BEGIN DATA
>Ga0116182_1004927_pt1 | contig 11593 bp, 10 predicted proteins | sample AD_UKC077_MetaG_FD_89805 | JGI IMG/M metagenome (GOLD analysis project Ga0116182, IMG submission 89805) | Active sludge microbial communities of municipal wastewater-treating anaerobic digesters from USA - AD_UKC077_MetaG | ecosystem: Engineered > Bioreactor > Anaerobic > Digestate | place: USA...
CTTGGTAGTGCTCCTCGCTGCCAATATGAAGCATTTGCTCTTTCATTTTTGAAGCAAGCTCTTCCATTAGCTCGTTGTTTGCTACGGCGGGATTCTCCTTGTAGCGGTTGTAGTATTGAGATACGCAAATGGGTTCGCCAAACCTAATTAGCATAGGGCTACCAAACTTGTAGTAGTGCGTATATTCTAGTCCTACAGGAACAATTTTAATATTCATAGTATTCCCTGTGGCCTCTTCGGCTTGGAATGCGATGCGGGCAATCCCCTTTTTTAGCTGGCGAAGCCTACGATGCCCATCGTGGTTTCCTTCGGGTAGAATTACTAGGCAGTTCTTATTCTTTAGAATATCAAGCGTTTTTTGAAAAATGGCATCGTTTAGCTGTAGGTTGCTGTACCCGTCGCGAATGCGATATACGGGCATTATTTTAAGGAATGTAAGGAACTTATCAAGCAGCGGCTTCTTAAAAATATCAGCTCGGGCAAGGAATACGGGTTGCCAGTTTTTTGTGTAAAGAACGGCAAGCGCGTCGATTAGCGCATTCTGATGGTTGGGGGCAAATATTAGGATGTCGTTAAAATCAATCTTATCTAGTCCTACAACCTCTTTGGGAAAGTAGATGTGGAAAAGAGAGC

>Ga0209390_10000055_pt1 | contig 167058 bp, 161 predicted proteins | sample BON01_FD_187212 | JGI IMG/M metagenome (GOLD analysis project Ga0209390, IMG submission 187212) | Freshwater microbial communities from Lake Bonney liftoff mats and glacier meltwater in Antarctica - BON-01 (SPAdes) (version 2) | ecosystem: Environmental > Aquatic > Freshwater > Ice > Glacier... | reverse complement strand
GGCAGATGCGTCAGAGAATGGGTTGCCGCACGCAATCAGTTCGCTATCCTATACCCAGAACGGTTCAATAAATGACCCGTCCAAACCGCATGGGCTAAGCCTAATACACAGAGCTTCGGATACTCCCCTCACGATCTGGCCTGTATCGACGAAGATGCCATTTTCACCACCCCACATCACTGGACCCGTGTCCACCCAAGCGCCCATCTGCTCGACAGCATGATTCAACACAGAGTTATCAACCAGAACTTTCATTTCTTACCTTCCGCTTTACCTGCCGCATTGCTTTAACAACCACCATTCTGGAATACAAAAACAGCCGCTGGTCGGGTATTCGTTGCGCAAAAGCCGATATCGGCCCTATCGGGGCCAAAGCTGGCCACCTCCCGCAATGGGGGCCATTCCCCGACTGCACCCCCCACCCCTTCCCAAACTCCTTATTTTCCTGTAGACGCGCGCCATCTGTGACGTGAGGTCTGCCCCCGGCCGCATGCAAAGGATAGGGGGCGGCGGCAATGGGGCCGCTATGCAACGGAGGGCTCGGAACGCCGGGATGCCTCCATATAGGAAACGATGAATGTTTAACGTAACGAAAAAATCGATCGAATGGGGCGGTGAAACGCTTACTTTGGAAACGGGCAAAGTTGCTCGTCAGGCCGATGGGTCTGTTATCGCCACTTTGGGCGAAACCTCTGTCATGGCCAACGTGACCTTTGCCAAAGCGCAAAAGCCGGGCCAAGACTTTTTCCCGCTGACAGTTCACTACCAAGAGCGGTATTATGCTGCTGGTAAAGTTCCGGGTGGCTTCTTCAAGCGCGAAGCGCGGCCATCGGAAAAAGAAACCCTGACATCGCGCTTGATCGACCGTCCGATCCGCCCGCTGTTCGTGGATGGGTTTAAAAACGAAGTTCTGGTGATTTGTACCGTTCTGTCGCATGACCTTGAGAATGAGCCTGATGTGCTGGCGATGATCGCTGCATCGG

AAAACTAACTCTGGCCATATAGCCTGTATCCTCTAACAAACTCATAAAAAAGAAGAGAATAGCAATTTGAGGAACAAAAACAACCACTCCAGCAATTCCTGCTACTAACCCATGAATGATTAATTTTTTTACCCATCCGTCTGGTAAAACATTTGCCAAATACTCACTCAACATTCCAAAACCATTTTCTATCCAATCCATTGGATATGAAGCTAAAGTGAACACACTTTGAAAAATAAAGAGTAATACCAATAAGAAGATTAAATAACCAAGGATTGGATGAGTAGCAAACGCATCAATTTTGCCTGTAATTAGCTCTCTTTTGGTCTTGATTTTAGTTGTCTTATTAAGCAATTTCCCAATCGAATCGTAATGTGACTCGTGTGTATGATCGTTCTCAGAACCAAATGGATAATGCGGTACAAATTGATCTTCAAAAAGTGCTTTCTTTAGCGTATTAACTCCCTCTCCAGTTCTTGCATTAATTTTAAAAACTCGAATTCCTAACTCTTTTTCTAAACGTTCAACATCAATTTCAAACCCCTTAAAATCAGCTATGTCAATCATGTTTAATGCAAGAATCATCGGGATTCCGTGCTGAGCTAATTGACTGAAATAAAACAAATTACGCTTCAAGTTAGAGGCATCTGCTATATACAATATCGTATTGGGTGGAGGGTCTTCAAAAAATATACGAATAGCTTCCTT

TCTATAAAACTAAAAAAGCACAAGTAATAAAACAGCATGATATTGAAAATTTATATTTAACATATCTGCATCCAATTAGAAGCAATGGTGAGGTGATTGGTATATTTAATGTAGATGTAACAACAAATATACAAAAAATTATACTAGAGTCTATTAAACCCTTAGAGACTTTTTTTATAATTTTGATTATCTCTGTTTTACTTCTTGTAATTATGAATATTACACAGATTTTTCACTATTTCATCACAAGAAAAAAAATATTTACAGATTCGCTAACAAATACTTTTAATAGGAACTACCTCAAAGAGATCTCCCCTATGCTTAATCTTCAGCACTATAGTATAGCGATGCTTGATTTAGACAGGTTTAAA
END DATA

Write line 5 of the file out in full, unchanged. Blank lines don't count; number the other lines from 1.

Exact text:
AAAACTAACTCTGGCCATATAGCCTGTATCCTCTAACAAACTCATAAAAAAGAAGAGAATAGCAATTTGAGGAACAAAAACAACCACTCCAGCAATTCCTGCTACTAACCCATGAATGATTAATTTTTTTACCCATCCGTCTGGTAAAACATTTGCCAAATACTCACTCAACATTCCAAAACCATTTTCTATCCAATCCATTGGATATGAAGCTAAAGTGAACACACTTTGAAAAATAAAGAGTAATACCAATAAGAAGATTAAATAACCAAGGATTGGATGAGTAGCAAACGCATCAATTTTGCCTGTAATTAGCTCTCTTTTGGTCTTGATTTTAGTTGTCTTATTAAGCAATTTCCCAATCGAATCGTAATGTGACTCGTGTGTATGATCGTTCTCAGAACCAAATGGATAATGCGGTACAAATTGATCTTCAAAAAGTGCTTTCTTTAGCGTATTAACTCCCTCTCCAGTTCTTGCATTAATTTTAAAAACTCGAATTCCTAACTCTTTTTCTAAACGTTCAACATCAATTTCAAACCCCTTAAAATCAGCTATGTCAATCATGTTTAATGCAAGAATCATCGGGATTCCGTGCTGAGCTAATTGACTGAAATAAAACAAATTACGCTTCAAGTTAGAGGCATCTGCTATATACAATATCGTATTGGGTGGAGGGTCTTCAAAAAATATACGAATAGCTTCCTT